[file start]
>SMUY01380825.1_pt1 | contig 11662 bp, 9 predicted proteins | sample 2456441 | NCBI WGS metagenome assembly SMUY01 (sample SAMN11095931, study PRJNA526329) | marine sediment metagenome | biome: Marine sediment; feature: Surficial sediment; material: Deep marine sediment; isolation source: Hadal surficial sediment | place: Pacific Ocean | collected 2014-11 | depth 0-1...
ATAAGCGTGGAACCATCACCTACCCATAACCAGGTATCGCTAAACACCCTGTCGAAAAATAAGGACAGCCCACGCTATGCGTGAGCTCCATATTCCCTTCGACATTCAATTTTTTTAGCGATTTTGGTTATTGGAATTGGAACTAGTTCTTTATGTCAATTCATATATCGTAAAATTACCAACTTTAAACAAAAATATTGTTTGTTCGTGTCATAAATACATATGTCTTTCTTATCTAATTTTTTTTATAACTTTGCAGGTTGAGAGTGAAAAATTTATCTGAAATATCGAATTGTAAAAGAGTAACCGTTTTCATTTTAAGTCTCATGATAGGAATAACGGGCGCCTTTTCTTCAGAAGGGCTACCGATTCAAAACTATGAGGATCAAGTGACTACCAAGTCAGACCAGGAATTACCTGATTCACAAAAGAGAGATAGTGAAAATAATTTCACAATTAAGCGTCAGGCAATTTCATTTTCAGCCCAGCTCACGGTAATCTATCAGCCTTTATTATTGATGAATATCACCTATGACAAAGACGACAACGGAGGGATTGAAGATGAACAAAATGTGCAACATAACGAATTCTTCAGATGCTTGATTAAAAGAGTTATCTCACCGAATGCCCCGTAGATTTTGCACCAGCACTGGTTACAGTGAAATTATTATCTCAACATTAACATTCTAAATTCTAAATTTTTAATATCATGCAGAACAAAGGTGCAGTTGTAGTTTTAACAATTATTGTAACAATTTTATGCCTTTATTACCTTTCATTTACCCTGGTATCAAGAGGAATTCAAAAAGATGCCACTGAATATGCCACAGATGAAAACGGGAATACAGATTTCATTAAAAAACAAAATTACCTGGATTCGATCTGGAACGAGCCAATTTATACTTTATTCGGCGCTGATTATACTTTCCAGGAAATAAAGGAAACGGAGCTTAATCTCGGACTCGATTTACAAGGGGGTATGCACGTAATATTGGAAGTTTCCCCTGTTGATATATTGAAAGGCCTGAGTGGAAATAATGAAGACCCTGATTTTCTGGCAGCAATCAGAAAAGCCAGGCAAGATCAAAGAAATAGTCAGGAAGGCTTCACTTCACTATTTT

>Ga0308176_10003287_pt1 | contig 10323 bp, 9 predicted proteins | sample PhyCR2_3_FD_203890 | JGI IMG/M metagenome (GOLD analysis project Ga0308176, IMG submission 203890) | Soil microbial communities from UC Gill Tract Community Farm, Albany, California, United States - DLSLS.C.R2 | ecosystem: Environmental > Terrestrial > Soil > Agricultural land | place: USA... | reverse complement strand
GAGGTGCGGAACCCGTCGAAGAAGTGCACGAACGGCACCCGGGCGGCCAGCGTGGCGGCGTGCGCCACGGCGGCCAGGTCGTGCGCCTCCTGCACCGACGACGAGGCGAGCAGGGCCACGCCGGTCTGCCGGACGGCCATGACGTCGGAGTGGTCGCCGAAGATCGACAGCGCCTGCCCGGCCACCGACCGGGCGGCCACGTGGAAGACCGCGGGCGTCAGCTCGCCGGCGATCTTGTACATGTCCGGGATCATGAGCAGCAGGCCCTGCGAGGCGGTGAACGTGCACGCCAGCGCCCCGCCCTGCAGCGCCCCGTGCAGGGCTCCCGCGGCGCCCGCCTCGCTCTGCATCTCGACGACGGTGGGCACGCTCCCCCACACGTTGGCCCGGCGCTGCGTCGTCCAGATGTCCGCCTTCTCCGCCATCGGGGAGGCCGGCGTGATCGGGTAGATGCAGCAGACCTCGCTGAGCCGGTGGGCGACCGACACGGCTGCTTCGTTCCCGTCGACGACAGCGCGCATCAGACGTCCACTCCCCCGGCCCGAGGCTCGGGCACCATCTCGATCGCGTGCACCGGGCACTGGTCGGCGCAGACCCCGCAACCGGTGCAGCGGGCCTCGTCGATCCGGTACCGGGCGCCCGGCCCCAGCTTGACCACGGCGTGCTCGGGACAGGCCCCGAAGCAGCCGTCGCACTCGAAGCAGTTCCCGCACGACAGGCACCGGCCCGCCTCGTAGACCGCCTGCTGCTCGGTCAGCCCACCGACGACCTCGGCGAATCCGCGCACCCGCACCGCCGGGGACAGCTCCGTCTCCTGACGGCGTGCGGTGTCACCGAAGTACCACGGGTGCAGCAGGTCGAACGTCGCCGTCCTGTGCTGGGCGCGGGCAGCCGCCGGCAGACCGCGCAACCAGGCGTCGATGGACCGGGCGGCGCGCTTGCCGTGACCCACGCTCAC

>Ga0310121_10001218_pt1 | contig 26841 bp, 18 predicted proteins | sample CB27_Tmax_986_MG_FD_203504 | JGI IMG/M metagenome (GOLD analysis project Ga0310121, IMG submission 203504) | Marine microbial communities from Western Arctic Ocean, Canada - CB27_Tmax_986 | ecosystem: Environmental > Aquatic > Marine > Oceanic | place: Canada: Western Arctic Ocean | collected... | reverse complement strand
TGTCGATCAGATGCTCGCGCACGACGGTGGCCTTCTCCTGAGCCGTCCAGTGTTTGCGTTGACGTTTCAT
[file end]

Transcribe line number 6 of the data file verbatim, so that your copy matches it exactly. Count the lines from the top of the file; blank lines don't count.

TGTCGATCAGATGCTCGCGCACGACGGTGGCCTTCTCCTGAGCCGTCCAGTGTTTGCGTTGACGTTTCAT